The most successful learners have been found to be those who are accepting of the idea that knowledge is gained little by little and that skills increase as they are practiced. A child who expects to get everything right first time would not be described as having a growth mindset. We have all come across those children – perfectionists at heart who despair at not understanding immediately and sometimes become so frustrated they give up at the first hurdle. It is a trait some carry on into adulthood with the resulting drop in self esteem causing problems in the workplace.

One of the ways we can combat this is to use phrases which praise a child’s work ethic and don’t focus on results – so try saying thing like:

You are working really hard – I love that!

You get better each time you try

You are focusing so well at the moment

It really shows that you have been practising so hard

That took so much effort – well done!

When things really don’t go to plan we need to encourage resilience and perseverance and offer support – recognising that things aren’t quite right shouldn’t be avoided – useful comments at this stage would be:

So you’ve found that isn’t working – what do you think you could try next?

What do you think went wrong and how do you think we can fix this?

Keep going you are nearly there – shall we try a different way?

Instilling a love of learning and a developing resilient approach to difficulties are two goals that should be at the heart of any learning environment. Next time a child tells you that they can’t do something because it is just too difficult, challenge their thinking and help them to develop a growth mindset which will make them a more confident lifelong learner.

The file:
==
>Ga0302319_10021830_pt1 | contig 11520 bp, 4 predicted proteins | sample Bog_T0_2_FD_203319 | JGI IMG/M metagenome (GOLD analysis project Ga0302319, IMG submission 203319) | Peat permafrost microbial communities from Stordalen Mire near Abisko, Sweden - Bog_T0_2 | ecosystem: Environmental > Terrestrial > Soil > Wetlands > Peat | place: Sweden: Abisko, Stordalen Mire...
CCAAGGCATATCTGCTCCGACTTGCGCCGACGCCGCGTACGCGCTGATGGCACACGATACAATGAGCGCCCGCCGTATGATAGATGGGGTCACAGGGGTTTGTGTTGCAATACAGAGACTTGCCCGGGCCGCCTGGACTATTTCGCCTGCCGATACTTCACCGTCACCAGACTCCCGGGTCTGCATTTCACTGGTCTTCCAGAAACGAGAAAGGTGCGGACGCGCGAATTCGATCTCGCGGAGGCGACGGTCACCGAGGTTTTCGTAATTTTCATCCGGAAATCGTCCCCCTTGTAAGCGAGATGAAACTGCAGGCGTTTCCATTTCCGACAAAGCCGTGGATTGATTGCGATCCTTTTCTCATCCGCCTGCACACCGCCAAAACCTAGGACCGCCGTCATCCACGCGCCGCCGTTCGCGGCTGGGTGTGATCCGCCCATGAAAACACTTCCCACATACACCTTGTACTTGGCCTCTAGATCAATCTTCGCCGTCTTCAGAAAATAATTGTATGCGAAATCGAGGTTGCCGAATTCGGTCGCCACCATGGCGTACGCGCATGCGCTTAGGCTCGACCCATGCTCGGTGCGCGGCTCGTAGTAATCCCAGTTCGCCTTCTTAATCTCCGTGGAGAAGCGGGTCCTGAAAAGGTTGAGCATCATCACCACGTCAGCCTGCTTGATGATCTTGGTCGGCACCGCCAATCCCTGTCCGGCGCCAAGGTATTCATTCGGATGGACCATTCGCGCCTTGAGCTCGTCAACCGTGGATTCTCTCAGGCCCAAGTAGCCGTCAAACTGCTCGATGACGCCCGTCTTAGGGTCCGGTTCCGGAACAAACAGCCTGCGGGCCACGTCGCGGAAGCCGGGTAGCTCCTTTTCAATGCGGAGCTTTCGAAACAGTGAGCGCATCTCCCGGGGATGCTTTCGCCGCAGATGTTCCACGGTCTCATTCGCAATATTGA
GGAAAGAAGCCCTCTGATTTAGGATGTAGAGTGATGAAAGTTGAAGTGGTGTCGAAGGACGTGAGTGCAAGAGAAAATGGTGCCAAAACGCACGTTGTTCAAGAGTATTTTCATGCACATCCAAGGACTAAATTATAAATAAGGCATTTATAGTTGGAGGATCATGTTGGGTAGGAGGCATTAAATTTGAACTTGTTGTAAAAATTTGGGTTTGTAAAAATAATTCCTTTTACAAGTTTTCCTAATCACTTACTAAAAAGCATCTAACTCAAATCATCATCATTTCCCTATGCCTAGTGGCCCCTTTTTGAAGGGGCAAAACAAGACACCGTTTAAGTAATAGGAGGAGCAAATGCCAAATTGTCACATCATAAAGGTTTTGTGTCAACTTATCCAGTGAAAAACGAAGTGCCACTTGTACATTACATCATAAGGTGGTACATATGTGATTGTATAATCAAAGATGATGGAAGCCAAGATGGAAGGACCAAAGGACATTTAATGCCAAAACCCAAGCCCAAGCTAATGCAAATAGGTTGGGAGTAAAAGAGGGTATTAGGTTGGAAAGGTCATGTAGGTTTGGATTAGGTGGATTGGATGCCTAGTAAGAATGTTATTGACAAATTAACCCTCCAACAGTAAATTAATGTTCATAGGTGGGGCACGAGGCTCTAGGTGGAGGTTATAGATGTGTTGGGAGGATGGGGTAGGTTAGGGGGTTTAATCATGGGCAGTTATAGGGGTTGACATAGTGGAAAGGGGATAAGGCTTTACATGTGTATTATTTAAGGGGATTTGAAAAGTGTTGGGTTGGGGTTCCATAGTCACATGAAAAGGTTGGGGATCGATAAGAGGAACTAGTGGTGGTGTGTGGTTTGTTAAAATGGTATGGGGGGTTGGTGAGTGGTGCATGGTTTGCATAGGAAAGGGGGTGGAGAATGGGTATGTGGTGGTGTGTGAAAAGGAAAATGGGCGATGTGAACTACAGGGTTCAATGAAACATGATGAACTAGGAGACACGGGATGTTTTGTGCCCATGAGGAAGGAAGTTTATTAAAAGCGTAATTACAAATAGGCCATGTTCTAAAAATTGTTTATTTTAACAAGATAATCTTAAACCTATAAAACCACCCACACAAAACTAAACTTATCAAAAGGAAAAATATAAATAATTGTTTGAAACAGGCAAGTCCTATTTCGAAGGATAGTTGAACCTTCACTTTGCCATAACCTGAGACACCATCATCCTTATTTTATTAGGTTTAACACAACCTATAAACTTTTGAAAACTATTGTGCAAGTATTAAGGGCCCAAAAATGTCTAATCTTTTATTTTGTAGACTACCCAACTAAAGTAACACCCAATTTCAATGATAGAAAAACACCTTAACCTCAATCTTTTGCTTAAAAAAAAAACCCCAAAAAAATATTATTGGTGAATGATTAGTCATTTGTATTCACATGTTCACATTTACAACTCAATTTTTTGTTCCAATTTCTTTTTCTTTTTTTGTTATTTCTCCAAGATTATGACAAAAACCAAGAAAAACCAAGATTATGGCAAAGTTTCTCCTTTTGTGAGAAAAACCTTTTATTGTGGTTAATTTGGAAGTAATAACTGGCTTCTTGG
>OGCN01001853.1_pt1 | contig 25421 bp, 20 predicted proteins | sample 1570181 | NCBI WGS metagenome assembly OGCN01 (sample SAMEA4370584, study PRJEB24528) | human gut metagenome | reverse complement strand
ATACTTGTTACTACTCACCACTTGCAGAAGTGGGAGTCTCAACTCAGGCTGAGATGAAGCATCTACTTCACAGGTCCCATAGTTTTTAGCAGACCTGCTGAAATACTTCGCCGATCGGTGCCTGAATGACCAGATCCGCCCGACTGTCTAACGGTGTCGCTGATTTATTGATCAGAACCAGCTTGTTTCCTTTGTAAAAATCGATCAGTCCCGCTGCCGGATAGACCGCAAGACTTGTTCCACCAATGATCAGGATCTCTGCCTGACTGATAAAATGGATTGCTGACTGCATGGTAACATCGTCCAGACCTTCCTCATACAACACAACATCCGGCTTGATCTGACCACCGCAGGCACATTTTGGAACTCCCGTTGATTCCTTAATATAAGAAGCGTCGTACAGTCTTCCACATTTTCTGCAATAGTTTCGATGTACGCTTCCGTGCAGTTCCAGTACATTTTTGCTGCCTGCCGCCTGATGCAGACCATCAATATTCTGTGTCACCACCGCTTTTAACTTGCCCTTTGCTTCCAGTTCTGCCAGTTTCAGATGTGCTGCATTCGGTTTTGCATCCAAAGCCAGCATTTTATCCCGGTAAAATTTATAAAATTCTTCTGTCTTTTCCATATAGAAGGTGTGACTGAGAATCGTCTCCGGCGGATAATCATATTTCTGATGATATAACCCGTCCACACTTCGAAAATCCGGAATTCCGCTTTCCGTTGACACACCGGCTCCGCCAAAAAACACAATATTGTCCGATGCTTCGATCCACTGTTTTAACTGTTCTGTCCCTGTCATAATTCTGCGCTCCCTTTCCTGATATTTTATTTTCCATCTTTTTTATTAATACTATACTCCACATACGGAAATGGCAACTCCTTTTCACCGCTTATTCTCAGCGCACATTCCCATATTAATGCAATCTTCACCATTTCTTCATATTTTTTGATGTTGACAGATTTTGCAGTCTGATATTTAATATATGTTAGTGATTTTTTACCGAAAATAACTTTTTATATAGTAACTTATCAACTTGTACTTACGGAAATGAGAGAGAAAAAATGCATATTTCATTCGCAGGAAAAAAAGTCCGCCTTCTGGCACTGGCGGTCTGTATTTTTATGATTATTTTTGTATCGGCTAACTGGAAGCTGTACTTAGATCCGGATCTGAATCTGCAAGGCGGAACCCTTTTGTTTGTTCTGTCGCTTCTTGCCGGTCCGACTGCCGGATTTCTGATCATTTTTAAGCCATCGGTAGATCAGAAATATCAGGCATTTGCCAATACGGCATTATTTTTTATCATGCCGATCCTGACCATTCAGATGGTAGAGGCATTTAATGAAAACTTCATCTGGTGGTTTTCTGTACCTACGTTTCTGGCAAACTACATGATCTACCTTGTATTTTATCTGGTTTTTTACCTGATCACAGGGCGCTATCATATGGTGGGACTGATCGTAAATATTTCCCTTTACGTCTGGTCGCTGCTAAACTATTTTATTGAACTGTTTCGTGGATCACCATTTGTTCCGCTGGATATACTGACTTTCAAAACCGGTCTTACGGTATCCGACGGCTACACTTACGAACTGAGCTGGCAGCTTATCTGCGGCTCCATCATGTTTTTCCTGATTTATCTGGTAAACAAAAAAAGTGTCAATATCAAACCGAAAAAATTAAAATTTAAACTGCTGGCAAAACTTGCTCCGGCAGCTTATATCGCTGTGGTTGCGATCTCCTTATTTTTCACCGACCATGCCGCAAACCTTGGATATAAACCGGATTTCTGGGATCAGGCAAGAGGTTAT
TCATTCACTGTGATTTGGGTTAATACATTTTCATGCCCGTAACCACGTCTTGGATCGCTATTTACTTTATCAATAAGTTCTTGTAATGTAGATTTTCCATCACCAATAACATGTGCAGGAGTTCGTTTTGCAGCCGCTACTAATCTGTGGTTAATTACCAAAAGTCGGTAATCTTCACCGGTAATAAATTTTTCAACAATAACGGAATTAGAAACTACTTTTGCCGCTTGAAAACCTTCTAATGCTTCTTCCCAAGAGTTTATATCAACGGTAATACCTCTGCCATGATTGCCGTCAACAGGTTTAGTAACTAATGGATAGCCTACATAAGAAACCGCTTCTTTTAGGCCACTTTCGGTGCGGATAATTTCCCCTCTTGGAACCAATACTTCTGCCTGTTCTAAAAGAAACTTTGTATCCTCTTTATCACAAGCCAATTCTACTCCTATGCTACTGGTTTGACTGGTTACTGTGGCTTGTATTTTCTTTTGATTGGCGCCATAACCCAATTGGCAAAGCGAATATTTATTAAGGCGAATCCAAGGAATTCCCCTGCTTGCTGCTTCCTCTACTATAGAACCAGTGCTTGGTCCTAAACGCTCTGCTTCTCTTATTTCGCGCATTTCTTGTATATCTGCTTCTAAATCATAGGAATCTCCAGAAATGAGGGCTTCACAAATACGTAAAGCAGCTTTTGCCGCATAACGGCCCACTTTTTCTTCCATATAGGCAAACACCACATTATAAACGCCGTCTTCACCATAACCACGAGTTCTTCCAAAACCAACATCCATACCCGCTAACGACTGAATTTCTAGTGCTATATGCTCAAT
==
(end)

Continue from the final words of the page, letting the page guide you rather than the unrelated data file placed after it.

Is your child on TikTok?

Is your child on TiKTok or perhaps more to the point for many parents, have you even heard of TiKTok? With over half a billion active users worldwide and despite a minimum age requirement of 13 years of age it is likely that the average ten year old in possession of a smartphone will have come across this video sharing website. Recent data shows that over half of all ten year olds own a smartphone – a statistic which in itself is surprising, but only likely to increase in the future.

TiKTok is packed full of 15 second videos, the most popular of which are quickly turned into memes, which go viral across social media. The site allows users to direct message fellow users which raises immediate safety issues in regard to younger users. TiKTok has announced today that it is introducing parental controls which will restrict age inappropriate content. Given that the average age of users is 20 years of age they are finally addressing the concerns of parents who have discovered their preteens spending time on the site. Bearing in mind the minimum age set is 13, this will still allow content through which in the opinion of many parents would not be appropriate for a ten year old. We must as parents and educators have a clear idea of what our 10-13 year olds are doing online and if parents have allowed preteens a smartphone checking for and restricting the TicTok app is a must. A recent OFCOM survey discovered that 13% of children aged 12-15 were using TicTok which was an increase of 8% from the year before.

Our advice is if you know that your child is using TiKTok and you are happy for them to continue using the site then by all means activate those parental controls – but before you do take some time to have a good look at the content that is on there and decide whether there isn’t a site set minimum age of 13 for a reason – after all as parents we don’t always have to say yes to content even with the benefit of parental controls.